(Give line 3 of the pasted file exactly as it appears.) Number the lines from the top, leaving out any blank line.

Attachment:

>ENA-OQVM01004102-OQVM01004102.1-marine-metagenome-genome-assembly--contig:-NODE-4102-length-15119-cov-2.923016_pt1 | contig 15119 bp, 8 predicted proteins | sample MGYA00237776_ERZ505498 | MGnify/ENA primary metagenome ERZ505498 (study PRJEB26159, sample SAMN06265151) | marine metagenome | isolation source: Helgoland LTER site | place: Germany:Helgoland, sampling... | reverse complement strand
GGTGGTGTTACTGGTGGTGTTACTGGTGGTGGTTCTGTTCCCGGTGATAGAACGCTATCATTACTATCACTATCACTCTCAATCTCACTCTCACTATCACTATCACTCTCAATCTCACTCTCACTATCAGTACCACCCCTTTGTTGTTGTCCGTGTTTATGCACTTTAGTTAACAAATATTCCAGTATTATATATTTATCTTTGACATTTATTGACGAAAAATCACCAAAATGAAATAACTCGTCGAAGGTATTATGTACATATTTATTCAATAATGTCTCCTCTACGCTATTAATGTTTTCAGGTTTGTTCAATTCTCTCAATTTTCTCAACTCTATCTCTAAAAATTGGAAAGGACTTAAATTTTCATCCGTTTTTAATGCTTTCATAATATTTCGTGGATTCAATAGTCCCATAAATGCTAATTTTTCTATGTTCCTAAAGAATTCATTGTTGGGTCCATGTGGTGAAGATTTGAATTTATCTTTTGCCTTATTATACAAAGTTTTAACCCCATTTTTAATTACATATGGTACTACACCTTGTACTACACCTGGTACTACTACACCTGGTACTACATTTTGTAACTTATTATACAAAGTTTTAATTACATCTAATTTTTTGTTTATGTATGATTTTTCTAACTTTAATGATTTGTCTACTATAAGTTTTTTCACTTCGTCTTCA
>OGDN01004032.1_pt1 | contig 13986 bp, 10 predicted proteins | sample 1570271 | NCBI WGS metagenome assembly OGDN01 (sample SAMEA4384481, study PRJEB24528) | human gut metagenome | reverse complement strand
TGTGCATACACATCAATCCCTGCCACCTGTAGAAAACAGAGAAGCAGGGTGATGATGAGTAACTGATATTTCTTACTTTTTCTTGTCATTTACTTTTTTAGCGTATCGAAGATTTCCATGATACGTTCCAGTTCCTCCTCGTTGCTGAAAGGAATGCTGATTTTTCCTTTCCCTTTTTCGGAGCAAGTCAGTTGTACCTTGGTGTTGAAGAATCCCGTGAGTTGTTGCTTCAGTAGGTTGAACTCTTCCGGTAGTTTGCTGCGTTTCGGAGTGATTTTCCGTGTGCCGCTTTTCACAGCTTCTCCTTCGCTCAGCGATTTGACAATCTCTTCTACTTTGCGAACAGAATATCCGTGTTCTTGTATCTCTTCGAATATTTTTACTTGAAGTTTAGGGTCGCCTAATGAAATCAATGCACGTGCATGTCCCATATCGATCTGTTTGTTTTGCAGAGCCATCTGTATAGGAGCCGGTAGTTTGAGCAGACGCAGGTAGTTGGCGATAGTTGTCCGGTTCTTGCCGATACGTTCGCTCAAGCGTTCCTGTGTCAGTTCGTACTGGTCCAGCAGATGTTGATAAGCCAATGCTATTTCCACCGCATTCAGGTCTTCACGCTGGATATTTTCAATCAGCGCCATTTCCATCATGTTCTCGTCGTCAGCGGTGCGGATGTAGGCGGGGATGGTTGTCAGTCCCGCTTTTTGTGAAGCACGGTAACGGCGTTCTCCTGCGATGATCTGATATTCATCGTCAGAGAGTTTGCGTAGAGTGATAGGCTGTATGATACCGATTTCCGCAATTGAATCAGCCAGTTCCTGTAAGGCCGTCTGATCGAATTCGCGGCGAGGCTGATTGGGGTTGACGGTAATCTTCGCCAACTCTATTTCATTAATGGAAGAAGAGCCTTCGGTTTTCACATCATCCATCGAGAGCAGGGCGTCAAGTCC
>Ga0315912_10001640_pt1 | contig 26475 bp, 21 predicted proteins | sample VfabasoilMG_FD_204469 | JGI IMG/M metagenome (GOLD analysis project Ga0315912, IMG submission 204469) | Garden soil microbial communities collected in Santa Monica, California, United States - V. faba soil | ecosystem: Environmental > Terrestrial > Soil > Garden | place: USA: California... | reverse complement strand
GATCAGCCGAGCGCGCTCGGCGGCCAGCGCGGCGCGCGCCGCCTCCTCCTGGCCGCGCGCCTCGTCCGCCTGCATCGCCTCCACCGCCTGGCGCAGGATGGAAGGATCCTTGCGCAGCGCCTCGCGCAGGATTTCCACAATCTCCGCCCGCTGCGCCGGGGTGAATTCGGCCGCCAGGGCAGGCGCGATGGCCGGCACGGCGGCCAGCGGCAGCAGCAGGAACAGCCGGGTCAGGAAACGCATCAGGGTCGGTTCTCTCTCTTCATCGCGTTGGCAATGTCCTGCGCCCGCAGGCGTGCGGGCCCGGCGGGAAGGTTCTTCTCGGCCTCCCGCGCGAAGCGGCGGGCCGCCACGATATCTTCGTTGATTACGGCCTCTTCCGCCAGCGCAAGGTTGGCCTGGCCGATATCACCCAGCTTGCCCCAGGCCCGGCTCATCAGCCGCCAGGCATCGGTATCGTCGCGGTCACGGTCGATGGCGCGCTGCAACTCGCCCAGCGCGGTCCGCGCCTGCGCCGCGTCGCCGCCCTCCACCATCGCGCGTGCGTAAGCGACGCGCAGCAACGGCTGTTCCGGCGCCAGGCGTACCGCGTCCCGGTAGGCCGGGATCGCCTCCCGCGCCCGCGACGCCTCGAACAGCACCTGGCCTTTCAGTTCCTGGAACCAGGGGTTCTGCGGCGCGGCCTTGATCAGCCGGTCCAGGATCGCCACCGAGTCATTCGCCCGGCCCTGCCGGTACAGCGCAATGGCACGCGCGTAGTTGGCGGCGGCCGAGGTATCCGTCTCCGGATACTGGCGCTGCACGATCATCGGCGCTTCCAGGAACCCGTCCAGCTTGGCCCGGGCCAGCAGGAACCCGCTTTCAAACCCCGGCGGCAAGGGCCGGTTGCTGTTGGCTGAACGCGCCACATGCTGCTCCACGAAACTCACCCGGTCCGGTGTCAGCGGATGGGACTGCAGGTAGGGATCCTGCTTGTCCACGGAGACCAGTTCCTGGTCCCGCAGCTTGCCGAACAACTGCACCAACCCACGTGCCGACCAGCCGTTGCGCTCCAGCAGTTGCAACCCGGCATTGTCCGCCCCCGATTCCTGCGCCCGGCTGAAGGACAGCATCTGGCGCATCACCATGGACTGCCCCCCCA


>OGDN01004032.1_pt1 | contig 13986 bp, 10 predicted proteins | sample 1570271 | NCBI WGS metagenome assembly OGDN01 (sample SAMEA4384481, study PRJEB24528) | human gut metagenome | reverse complement strand